Want to get rid of U.S. Rep. Chuck Fleischmann, R-Tenn.? How about House Speaker Nancy Pelosi, D-California?
Term limits is your answer.
The movement toward limiting the number of terms congressional representatives can serve grew quickly as part of the Contract with America, a legislative agenda advocated for the Republican Party in the 1994 mid-term elections. But after its passage in 23 states, the United States Supreme Court ruled 5-4 in U.S. Term Limits v. Thornton in 1995 that states may not individually enact term limits for their members of Congress.
But the movement is back, and the U.S. Term Limits organization that was a party in the Supreme Court decision is still pushing to enact term limits at all levels of government through elections, legislatures and the courts, with an ultimate aim of passing a congressional term limits amendment to the U.S. Constitution.
An amendment would supersede the Supreme Court decision since it would affect all 50 states, not just some.
But more on that later. Because if no one favors term limits, the organization is wasting its time.
However, congressional term limits — the current constitutional amendment bill in Congress defines them as a three-term (six-year) limit for House members and a two-term (12-year) limit for senators — has had the approval of up to 80% of respondents in some polls, has 674 pledge signers in state legislatures and boasts 90 pledge signers in Congress.
Its congressional backers from the Tennessee delegation include U.S. Sen. Bill Hagerty and U.S. Reps. Diana Harshbarger, Tim Burchett and Mark Green, none of whom has served three terms.
Fleischmann, in his 11th year in the House, has not backed the movement. Neither has Pelosi, who is in her 35th year.
The aforementioned bill, in order to pass, must have the approval of two-thirds of members of both houses of Congress. As such, its passage is highly doubtful, though it does have both Republican and Democratic supporters.
A secondary method to achieve a constitutional amendment is a term limits convention, also known as an Article V convention. Such a convention requires 34 state legislatures to convene a meeting to write an amendment for congressional term limits. As with the traditional method of adopting amendments, two-thirds of the states also would have to vote to pass it.
The Tennessee House passed just such a bill 53-34 this year. It "makes application to Congress for the purpose of calling an Article V convention to propose an amendment to the United States Constitution to set a limit on the number of terms to which a person may be elected as a member of the Congress of the United States."
State Reps. Robin Smith, R-Hixson, Patsy Hazlewood, R-Signal Mountain, and Esther Helton, R-East Ridge, voted for the bill, while state Rep. Yusuf Hakeem, D-Chattanooga, voted against it. The state Senate, in turn, referred the bill to its Finance, Ways & Means Committee and took no other action on it.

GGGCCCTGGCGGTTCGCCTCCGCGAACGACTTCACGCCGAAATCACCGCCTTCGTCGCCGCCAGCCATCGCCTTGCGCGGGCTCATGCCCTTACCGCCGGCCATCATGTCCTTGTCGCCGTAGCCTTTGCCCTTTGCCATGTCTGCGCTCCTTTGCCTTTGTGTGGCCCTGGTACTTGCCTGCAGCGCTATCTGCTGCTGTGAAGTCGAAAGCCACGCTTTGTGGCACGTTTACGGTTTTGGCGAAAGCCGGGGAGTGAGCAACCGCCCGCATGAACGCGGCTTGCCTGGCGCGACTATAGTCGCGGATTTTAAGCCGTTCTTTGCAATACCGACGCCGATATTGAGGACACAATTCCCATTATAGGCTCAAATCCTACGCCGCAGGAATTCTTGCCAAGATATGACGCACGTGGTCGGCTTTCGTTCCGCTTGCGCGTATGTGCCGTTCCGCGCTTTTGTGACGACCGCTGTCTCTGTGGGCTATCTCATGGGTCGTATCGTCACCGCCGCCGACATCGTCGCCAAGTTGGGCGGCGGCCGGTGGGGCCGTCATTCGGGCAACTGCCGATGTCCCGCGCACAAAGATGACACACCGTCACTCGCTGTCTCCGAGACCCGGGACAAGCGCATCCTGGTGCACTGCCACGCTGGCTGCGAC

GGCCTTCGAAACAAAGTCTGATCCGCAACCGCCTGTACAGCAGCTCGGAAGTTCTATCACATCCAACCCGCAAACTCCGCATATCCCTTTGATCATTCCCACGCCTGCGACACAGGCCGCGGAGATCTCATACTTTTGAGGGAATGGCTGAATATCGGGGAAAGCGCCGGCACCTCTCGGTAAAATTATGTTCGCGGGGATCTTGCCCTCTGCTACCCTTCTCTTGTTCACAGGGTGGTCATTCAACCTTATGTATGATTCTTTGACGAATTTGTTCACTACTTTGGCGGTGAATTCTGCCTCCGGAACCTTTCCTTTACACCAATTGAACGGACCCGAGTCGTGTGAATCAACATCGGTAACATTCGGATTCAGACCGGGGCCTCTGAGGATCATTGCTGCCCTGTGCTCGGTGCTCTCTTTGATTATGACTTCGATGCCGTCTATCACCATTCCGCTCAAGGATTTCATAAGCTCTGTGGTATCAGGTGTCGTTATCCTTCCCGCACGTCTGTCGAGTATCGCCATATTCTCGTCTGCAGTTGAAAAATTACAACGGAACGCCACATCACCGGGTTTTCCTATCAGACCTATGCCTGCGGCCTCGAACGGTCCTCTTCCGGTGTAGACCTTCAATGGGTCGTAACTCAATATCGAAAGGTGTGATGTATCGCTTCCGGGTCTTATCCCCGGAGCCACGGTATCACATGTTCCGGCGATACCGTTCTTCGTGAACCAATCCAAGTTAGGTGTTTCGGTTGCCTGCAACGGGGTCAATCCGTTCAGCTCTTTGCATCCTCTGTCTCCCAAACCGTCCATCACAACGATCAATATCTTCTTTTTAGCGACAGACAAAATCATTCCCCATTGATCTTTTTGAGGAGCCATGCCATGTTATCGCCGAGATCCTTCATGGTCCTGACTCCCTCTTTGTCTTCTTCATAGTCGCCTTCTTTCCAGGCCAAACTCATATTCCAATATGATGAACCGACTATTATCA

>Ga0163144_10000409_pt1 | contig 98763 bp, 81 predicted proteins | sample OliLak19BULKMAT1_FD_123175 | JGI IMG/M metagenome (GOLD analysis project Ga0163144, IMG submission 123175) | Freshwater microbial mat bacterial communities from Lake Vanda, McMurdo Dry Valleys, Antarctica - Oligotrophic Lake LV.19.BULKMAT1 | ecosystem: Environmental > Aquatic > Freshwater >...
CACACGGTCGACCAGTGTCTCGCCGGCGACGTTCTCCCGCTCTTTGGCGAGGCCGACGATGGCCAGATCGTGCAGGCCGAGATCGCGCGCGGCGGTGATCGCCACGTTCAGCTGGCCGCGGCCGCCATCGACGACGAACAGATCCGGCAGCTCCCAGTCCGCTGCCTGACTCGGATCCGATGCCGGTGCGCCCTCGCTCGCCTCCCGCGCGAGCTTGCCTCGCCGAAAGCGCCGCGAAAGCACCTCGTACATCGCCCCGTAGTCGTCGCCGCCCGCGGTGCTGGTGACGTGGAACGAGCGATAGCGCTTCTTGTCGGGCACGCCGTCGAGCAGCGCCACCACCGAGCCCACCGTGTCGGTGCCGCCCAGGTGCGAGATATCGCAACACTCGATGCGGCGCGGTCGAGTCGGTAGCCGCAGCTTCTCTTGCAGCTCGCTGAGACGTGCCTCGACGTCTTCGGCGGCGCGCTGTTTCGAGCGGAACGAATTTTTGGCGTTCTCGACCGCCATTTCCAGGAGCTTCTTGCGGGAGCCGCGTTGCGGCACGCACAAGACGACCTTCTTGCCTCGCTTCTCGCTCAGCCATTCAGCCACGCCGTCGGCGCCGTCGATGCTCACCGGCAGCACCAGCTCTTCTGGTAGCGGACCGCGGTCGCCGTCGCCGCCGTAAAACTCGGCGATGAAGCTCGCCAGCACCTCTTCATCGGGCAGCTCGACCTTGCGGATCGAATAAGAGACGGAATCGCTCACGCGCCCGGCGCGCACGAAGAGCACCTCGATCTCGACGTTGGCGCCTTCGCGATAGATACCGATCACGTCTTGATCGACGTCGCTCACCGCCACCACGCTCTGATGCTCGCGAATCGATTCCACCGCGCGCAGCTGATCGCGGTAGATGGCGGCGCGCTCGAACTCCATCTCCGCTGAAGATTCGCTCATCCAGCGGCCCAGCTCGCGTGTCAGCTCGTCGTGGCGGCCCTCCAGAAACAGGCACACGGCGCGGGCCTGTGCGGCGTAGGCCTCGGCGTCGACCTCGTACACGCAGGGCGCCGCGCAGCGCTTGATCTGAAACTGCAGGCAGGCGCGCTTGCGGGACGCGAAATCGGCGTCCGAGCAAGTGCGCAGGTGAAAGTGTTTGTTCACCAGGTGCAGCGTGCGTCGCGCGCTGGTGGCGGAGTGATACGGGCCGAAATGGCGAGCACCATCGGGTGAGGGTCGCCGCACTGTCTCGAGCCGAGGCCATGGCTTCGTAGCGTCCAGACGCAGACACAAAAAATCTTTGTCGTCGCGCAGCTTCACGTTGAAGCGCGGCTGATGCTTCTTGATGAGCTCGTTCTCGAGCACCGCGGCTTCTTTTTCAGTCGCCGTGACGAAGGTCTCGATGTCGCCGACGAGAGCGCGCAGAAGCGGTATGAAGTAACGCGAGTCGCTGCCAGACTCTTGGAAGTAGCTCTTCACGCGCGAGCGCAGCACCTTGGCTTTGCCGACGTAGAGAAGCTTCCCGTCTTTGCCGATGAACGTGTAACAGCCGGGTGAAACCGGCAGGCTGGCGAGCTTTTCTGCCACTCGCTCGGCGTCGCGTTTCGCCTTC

In recent months, similar bills have passed the entire legislature in Alabama, Florida, Missouri and West Virginia. Bills also have passed the Georgia Senate and the North Carolina House and are active in the Pennsylvania and South Carolina legislatures.
This past week, Knox County Mayor Glenn Jacobs said he has accepted the role as state chairman for the congressional term limits effort sponsored by U.S. Term Limits.
"America is divided as ever before," he said in a statement. "But there is one thing we all agree on, no matter politics. Congress is broken, and there doesn't seem to be any way to fix it. The U.S. Constitution provides the solution in Article V . Our goal is to make sure the state of Tennessee is the next state to pass a resolution for the states to add term limits on Congress to the U.S. Constitution."
According to a 2021 MacLaughlin and Associates poll of Tennesseans, 78% approve congressional term limits, including 90% of Democrats, 77% of Republicans and 71% of independents.
The country's Founding Fathers debated term limits, employing the concept in the Articles of Confederation but ultimately rejecting it in the construction of the Constitution.
But skeptics of the change remained, including likely essayist Melancton Smith, who said limits would check legislators "elected for long periods, and far removed from the observation of the people" and those who would become "inattentive to the public good, callous, selfish, and the fountain of corruption." Similarly, Thomas Jefferson worried that "total abandonment of the principle of rotation in the offices of president and senator will end in abuse."
A term limit eventually was put in place for the office of president following Franklin Roosevelt's election to four terms in the 1930s and 1940s.
If term limits ever reaches the Article V convention level, we hope the tenure for House members is raised to 10 years, or 12, which would match the current bill in Congress for senators. In the meantime, we hope the bill receives a lively debate in the Tennessee Senate next year and that constituents let their representatives know whether congressional term limits is an idea for the birds or one whose time has come.